of the bill that met at least one concern of critics, setting specific
deadlines for the critical habitat designations. Previously, the bill had
said critical habitat should be completed with species recovery plans but
did not mandate when, which critics said would essentially leave species
without either protection for years.

The measure now requires the Fish and Wildlife Service to designate
critical habitat within one year of the recovery plan or three years after
the final listing of the species, whichever comes first.

Nevertheless, Rahall said negotiations for full support of the Cardoza bill
largely broke down over one word: practicable. The Cardoza measure requires
the secretary of the Interior to designate critical habitat when it is
"practicable, prudent and determinable."

Rahall and other critics said use of the word "practicable" might give too
much legal leeway for the Interior Department to rule out critical habitat
in tight budgets or other circumstances.

"What is practicable to me might not be practicable to the secretary of the
Interior on a bad hair day," Rahall said.

"Frankly, I am ashamed that in this period of extinction, we are weakening
out ability to address the problem," said Rep. Jay Inslee (D-Wash.).

But Pombo said "practicable" -- used nine times in ESA, as well as in the
National Environmental Policy Act and other legislation -- should not put
the proposals back in the court room.

"I'm a little mystified as to why this word has become such a hang up in
this legislation," Pombo said.

The committee turned down 14-30 a substitute amendment from Rahall that
would have set a higher standard for critical habitat, requiring the
habitat in all cases unless it would "preclude conservation of the species"
rather than just to keep the species from jeopardy.

The panel accepted by voice vote the only other amendment, from Rep. Joe
Baca (D-Calif.), which includes Indian tribes' plans among the state and
federal habitat plans that FWS can accept as an alternative to critical
habitat.

'Sound science' measure pushes through

The Walden "sound science" measure made it through the committee with just
one amendment proposal, a substitute amendment from Walden. But the bill
did meet some contention, with debate on the measure stretching on for over
an hour.

The Walden bill would require the Fish and Wildlife Service and the
National Marine Fisheries Service to give greater weight to field-tested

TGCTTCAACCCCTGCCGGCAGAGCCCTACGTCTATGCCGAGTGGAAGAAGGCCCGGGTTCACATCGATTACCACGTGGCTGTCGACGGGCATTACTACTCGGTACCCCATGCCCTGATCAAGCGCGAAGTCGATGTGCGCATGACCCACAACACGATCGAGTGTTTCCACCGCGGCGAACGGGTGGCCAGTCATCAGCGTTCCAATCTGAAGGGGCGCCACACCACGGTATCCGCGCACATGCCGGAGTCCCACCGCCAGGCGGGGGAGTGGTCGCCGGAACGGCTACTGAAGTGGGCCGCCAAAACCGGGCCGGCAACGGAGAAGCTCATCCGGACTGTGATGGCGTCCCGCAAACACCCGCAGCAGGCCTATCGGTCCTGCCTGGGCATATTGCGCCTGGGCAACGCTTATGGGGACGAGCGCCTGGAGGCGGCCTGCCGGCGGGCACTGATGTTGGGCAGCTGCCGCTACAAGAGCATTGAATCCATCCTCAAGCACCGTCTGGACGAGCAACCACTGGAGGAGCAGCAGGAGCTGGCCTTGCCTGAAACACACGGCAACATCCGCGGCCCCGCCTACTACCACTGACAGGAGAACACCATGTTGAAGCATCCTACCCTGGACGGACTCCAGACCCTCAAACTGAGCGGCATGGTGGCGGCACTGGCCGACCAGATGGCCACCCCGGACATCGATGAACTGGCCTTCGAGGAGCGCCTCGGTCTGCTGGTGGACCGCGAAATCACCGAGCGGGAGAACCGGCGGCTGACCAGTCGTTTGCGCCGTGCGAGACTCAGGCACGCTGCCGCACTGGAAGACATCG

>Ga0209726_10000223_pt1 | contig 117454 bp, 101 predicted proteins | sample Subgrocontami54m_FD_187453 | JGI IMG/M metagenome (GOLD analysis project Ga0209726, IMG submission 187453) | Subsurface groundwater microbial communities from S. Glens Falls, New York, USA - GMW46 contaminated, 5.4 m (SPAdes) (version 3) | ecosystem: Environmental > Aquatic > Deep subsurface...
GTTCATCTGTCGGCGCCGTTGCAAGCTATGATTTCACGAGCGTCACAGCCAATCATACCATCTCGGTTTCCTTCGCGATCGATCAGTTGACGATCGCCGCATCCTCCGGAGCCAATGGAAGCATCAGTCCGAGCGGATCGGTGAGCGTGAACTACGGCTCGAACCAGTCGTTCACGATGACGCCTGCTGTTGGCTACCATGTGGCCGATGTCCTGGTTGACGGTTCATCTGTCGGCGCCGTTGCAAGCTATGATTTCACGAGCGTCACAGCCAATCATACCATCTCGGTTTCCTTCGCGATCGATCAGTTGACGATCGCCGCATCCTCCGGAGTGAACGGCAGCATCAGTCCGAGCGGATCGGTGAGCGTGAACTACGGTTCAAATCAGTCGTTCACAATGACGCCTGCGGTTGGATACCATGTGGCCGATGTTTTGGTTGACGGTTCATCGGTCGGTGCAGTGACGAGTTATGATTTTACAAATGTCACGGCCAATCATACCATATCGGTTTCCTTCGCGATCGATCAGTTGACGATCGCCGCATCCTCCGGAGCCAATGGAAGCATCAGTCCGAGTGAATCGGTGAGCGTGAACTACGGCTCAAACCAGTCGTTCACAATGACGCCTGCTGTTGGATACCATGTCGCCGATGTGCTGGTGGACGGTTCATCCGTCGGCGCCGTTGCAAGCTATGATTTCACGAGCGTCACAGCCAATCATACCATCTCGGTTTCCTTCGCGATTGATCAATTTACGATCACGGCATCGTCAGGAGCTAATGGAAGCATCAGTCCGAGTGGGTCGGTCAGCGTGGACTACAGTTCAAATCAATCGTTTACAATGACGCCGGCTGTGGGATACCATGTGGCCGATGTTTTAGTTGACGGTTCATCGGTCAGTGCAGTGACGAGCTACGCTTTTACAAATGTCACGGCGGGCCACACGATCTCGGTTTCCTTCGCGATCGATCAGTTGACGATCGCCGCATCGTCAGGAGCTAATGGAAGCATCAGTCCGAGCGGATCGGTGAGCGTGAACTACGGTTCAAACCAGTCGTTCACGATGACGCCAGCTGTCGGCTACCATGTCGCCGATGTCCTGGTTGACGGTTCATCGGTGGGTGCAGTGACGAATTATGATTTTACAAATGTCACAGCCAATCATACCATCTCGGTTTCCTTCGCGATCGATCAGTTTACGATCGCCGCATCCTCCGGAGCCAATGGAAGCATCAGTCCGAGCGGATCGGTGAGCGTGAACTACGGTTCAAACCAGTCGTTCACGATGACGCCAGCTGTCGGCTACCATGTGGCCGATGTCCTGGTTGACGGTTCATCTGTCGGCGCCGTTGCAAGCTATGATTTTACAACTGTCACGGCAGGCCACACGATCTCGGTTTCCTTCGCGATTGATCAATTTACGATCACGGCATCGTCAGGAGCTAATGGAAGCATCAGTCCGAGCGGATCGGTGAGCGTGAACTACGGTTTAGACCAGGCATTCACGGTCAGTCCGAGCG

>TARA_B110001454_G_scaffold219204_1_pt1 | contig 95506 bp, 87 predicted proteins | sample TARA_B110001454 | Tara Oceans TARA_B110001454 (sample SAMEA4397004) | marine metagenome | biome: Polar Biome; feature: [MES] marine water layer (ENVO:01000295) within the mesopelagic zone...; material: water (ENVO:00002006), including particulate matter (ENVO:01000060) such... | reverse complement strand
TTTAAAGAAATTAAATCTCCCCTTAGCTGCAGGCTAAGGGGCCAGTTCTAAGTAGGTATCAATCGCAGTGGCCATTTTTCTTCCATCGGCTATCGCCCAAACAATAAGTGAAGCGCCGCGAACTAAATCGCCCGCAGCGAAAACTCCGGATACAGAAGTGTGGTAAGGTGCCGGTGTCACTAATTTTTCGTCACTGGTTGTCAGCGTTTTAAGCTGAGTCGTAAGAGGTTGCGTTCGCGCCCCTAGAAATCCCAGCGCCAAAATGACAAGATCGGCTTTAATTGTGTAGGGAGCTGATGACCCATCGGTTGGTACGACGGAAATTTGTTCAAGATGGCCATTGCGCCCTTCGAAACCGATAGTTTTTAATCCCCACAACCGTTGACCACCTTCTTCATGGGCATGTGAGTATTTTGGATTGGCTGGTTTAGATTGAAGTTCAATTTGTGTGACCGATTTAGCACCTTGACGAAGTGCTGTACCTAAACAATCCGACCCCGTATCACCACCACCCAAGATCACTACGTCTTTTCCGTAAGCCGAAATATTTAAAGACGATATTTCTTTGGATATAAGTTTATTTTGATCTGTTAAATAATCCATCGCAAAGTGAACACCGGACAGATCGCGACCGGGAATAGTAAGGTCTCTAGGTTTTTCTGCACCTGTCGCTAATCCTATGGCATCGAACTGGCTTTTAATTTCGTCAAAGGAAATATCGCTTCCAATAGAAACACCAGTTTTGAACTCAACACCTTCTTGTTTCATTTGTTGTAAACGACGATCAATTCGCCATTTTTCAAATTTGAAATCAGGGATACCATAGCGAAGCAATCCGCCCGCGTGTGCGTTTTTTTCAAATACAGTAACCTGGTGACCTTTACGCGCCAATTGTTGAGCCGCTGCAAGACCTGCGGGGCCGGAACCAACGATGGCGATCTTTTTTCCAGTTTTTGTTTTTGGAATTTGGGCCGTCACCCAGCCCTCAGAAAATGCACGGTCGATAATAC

and peer-reviewed data before listing a species under ESA. Sen. Gordon
Smith (R-Ore.) has introduced a companion bill in the Senate.

The legislation would require agencies to gather more information before
writing a recovery plan for each proposed species. The substitute would set
minimum standards for scientific or commercial data, requiring it to
include some field-survey data and give greater weight to field work that
has been peer-reviewed.

Walden's substitute amendment also mandates consultation with a state's
governor.

"Sound science is kind of like pornography, you know it when you see it,"
said Rahall in criticizing the bill. He said ESA's current requirement for
"best available data" is more appropriate.

Rep. Billy Tauzin (R-La.) countered that the best available data
requirement is no better.

"I love the acronym of the current law, best available data, BAD," Tauzin
said. "The best available data is often bad. We have to rely on the worst
data, just because it is available to us."

The Cardoza measure also requires the Interior secretary to create a peer
review board of three individuals from a list of qualified individuals from
the National Academy of Sciences to weigh in on the designation.

Critics of the bill said the panel could overly politicize the designations.

Representatives backing the bill said Interior has wrongly estimated
species too many times in the past. Walden proposed the bill partially in
response to conflicting data Interior released on salmon recovery in the
Klamath basin. Tauzin said federal alligator reproduction rates were off by
300 percent. And Rep. Stephanie Herseth (D-S.D.) complained that the black
tailed prairie dog was found to be endangered one year and plentiful the
next.

Despite its support in committee, even one of the bill's backers said it
could see a rough future. "I doubt it will fly through Congress any faster
than anything else right now," Tauzin said.